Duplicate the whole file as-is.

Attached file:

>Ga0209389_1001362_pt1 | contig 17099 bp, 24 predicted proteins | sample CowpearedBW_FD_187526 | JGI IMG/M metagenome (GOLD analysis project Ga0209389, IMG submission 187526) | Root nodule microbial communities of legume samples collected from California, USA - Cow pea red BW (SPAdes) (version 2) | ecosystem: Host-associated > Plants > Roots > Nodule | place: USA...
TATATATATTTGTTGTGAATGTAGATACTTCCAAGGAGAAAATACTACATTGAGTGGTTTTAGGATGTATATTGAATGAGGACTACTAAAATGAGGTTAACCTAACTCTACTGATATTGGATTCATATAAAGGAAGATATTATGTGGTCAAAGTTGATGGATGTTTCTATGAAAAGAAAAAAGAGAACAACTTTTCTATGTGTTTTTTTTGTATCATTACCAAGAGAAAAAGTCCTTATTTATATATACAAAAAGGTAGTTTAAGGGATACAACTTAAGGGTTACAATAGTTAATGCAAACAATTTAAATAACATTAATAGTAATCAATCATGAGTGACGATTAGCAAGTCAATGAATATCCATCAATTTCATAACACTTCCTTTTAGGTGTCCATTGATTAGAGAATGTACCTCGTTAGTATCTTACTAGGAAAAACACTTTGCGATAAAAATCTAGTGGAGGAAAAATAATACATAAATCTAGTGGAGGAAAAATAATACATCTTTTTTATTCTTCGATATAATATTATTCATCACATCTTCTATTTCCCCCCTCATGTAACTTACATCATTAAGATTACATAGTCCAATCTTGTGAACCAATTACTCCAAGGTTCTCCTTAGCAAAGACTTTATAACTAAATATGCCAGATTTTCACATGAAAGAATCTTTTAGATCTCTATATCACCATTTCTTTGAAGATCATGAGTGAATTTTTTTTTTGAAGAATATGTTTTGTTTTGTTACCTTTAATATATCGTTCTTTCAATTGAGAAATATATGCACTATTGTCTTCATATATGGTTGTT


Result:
>Ga0209389_1001362_pt1 | contig 17099 bp, 24 predicted proteins | sample CowpearedBW_FD_187526 | JGI IMG/M metagenome (GOLD analysis project Ga0209389, IMG submission 187526) | Root nodule microbial communities of legume samples collected from California, USA - Cow pea red BW (SPAdes) (version 2) | ecosystem: Host-associated > Plants > Roots > Nodule | place: USA...
TATATATATTTGTTGTGAATGTAGATACTTCCAAGGAGAAAATACTACATTGAGTGGTTTTAGGATGTATATTGAATGAGGACTACTAAAATGAGGTTAACCTAACTCTACTGATATTGGATTCATATAAAGGAAGATATTATGTGGTCAAAGTTGATGGATGTTTCTATGAAAAGAAAAAAGAGAACAACTTTTCTATGTGTTTTTTTTGTATCATTACCAAGAGAAAAAGTCCTTATTTATATATACAAAAAGGTAGTTTAAGGGATACAACTTAAGGGTTACAATAGTTAATGCAAACAATTTAAATAACATTAATAGTAATCAATCATGAGTGACGATTAGCAAGTCAATGAATATCCATCAATTTCATAACACTTCCTTTTAGGTGTCCATTGATTAGAGAATGTACCTCGTTAGTATCTTACTAGGAAAAACACTTTGCGATAAAAATCTAGTGGAGGAAAAATAATACATAAATCTAGTGGAGGAAAAATAATACATCTTTTTTATTCTTCGATATAATATTATTCATCACATCTTCTATTTCCCCCCTCATGTAACTTACATCATTAAGATTACATAGTCCAATCTTGTGAACCAATTACTCCAAGGTTCTCCTTAGCAAAGACTTTATAACTAAATATGCCAGATTTTCACATGAAAGAATCTTTTAGATCTCTATATCACCATTTCTTTGAAGATCATGAGTGAATTTTTTTTTTGAAGAATATGTTTTGTTTTGTTACCTTTAATATATCGTTCTTTCAATTGAGAAATATATGCACTATTGTCTTCATATATGGTTGTT